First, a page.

Glassless carriers are a convenience when they give you sharpness adequate to you needs, and they often do.

  7. #7

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    The Leitz and Durst enlargers you mention are particularly notable for their sharpness. Flatness does count. But 35 mm negatives are small, and most of the glassless carriers do a good job of keeping all but the most badly curled negatives flat. A few designs allow a badly curled negative to push the flaps of the carrier open, thus defeating its purpose. With either design, you have to be careful about the potential of the carrier scratching the film as well. Glass carriers require regular cleaning, but dust is really not much of a problem with them.

  8. #8
    David Lyga's Avatar
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    Mike Fagan, your reply offers the answer to my dilemma: using magic tape on each long side (sprocket sides) to force (by pulling) the negative to stay quite flat. Theoretically, this will STILL not be as flat as 'the glass alternative' but the exceptional advantage of not having anything touching that negative, despite naysayers out there, gives at least one of us a greater sense of security. Thank you. Pragmatism in darkroom matters is too scarce a commodity. Routinely going 'by the book' can sometimes prevent this from happening. And I think that the magic tape would also aid with potential popping (which I never experience with heat absorbing glass). - David Lyga

  9. #9
    Bob Carnie's Avatar
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    what mick says

    Quote Originally Posted by Mick Fagan View Post
    If you wish for optimal quality, then two sheets of glass is a virtual requirement, regardless of format.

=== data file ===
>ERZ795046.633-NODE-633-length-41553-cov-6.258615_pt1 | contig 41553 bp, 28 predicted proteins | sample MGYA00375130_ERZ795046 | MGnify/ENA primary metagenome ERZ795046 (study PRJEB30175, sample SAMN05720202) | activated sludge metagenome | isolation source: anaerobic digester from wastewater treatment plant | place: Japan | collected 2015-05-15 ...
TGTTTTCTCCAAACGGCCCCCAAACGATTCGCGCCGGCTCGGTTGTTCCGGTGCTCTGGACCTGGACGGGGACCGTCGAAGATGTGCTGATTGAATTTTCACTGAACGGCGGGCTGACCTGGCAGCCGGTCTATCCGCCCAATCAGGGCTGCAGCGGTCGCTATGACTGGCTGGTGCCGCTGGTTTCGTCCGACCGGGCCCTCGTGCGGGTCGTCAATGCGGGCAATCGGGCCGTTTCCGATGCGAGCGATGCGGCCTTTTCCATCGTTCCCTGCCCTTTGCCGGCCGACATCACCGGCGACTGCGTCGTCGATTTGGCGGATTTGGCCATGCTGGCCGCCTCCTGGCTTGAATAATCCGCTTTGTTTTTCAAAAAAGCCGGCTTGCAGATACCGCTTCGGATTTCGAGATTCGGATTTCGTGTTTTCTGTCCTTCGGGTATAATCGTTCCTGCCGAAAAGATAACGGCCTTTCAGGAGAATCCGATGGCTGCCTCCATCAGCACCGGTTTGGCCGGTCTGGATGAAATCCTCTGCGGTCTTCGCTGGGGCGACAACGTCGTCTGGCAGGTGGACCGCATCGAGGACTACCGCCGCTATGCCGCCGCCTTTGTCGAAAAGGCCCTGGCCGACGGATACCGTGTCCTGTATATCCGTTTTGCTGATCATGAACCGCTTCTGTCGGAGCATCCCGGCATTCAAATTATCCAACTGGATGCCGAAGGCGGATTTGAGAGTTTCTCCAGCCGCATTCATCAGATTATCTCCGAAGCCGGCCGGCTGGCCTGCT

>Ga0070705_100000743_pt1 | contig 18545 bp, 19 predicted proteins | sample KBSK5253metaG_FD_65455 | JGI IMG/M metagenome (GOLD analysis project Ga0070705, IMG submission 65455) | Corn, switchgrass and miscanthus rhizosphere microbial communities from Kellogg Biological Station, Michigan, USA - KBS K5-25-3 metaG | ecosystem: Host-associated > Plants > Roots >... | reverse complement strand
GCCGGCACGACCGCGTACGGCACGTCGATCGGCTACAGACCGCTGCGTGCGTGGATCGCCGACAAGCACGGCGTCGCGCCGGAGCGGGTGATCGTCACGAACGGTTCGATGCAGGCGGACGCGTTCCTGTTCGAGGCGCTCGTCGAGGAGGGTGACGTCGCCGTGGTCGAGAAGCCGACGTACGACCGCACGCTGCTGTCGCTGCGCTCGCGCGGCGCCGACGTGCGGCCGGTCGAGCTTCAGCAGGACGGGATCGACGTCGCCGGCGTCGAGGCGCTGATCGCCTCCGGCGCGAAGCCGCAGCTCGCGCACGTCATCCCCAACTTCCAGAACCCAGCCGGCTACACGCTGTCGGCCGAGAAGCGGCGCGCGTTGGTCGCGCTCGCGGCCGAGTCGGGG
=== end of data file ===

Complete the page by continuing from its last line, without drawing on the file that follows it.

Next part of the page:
That said I don’t use glass too much these days, but in another life working in a pro lab, glass was the go.

    If you wished to enlarge 135 to 20x24” then you had to use glass. Enlarging 135 to 24x30” or larger you need an optimally aligned enlarger, otherwise you will find very noticeable out of focus fall-off in all corners and along the long edges of the negative frame.

    You can get away with using removable magic tape on either side of a 135 film to stretch it slightly. I use this technique, on every negative I enlarge without glass.

    Mick.

  10. #10
    RalphLambrecht's Avatar
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    Quote Originally Posted by Nicholas Lindan View Post
    For ultimate image quality with an APO lens you need to use the lens close to wide open and thus need a glass carrier as there is close to no depth of field. Another consideration is negative popping and unpopping which are greatly mitigated by glass carriers. ...
    That's my recommendation too!
    There might be another 'sweet spot' with non-APO lenses, rather than wide-open, but ultimate focus accuracy is only achieved with glass carriers.
    Regards

    Ralph W. Lambrecht
    www.darkroomagic.comrorrlambrec@ymail.com[/URL]
    www.waybeyondmonochrome.com